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This eBook from the Gutenberg Project consists of approximately 96 pages of information about An Elementary Course in Synthetic Projective Geometry.

8.  Use the last exercise to solve the problem:  Given five points, Q, R, S, C, C’, on a conic, to draw the tangent at any one of them.

9.  State and prove the dual of problem 7 and use it to prove the dual of problem 8.

10.  If a transversal cut two tangents to a conic in B and B’, their chord of contact in A, and the conic itself in P and P’, then the point A is a double point of the involution determined by BB’ and PP’.

11.  State and prove the dual of problem 10.

12.  If a variable conic pass through two given points, P and P’, and if it be tangent to two given lines, the chord of contact of these two tangents will always pass through a fixed point on PP’.

13.  Use the last theorem to solve the problem:  Given four points, P, P’, Q, S, on a conic, and the tangent at one of them, Q, to draw the tangent at any one of the other points, S.

14.  Apply the theorem of problem 9 to the case of a hyperbola where the two tangents are the asymptotes.  Show in this way that if a hyperbola and its asymptotes be cut by a transversal, the segments intercepted by the curve and by the asymptotes respectively have the same middle point.

15.  In a triangle circumscribed about a conic, any side is divided harmonically by its point of contact and the point where it meets the chord joining the points of contact of the other two sides.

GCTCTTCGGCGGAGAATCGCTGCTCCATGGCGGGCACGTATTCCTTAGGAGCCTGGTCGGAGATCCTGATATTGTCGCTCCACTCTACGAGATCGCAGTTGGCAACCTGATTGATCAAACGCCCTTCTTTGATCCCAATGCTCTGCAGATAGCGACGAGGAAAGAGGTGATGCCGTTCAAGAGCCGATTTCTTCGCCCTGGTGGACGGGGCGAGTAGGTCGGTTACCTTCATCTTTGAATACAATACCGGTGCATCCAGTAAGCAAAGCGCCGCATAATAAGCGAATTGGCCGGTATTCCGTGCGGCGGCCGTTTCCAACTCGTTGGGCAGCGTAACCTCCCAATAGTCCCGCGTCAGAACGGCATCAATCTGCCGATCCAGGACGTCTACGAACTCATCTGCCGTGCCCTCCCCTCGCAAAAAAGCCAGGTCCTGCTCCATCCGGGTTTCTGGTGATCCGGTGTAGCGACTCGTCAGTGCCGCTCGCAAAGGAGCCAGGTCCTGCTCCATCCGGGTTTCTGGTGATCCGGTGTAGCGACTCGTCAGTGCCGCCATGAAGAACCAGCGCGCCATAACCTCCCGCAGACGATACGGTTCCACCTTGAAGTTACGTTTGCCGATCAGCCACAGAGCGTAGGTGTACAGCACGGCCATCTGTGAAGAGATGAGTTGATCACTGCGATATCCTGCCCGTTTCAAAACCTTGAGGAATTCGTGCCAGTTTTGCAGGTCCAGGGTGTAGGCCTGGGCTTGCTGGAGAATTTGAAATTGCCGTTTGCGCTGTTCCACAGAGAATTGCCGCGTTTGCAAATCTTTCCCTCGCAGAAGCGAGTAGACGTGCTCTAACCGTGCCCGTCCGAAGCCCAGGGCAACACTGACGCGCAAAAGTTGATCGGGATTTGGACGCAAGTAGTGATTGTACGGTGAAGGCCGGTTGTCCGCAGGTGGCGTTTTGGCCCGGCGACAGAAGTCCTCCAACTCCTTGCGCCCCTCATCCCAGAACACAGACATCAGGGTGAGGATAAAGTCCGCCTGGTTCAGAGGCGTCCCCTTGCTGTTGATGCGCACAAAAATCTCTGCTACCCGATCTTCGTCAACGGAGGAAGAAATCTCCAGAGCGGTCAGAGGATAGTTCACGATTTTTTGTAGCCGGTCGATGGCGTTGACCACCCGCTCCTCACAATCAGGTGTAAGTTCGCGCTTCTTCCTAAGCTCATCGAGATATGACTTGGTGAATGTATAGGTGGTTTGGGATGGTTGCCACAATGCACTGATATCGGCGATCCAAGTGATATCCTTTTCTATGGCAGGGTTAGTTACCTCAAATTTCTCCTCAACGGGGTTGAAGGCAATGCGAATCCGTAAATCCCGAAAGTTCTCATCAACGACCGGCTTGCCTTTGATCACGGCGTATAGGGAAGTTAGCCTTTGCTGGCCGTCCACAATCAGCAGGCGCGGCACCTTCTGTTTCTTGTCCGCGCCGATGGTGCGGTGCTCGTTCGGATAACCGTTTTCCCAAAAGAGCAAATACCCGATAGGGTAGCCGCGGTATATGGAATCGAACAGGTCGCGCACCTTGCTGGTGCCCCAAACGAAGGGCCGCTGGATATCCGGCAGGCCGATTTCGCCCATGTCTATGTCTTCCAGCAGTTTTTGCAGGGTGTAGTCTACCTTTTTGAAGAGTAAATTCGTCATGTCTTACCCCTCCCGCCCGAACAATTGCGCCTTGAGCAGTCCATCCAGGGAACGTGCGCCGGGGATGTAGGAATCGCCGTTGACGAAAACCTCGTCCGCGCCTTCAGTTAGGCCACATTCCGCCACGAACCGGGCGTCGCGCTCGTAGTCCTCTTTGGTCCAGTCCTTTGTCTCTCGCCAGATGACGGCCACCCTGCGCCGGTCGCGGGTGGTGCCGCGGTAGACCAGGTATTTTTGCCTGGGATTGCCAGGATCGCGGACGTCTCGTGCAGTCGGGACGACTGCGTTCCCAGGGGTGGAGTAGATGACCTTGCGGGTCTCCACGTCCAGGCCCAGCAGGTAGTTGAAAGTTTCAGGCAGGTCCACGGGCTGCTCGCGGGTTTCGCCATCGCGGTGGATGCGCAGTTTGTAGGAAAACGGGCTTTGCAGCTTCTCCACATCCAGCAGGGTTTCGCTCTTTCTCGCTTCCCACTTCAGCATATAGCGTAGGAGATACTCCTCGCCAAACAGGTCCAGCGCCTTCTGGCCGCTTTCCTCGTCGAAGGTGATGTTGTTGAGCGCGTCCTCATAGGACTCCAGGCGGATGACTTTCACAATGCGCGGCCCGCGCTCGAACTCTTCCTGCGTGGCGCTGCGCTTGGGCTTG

CHAPTER IX — METRICAL PROPERTIES OF INVOLUTIONS

[Figure 39]

FIG. 39

141.  Introduction of infinite point; center of involution. We connect the projective theory of involution with the metrical, as usual, by the introduction of the elements at infinity.  In an involution of points on a line the point which corresponds to the infinitely distant point is called the center of the involution.  Since corresponding points in the involution have been shown to be harmonic conjugates with respect to the double points, the center is midway between the double points when they exist.  To construct the center (Fig. 39) we draw as usual through A and A’ any two rays and cut them by a line parallel to AA’ in the points K and M.  Join these points to B and B’, thus determining on AK and AN the points L and N. LN meets AA’ in the center O of the involution.

142.  Fundamental metrical theorem. From the figure we see that the triangles OLB’ and PLM are similar, P being the intersection of KM and LN.  Also the triangles KPN and BON are similar.  We thus have

OB :  PK = ON :  PN

and

OB’ :  PM = OL :  PL;

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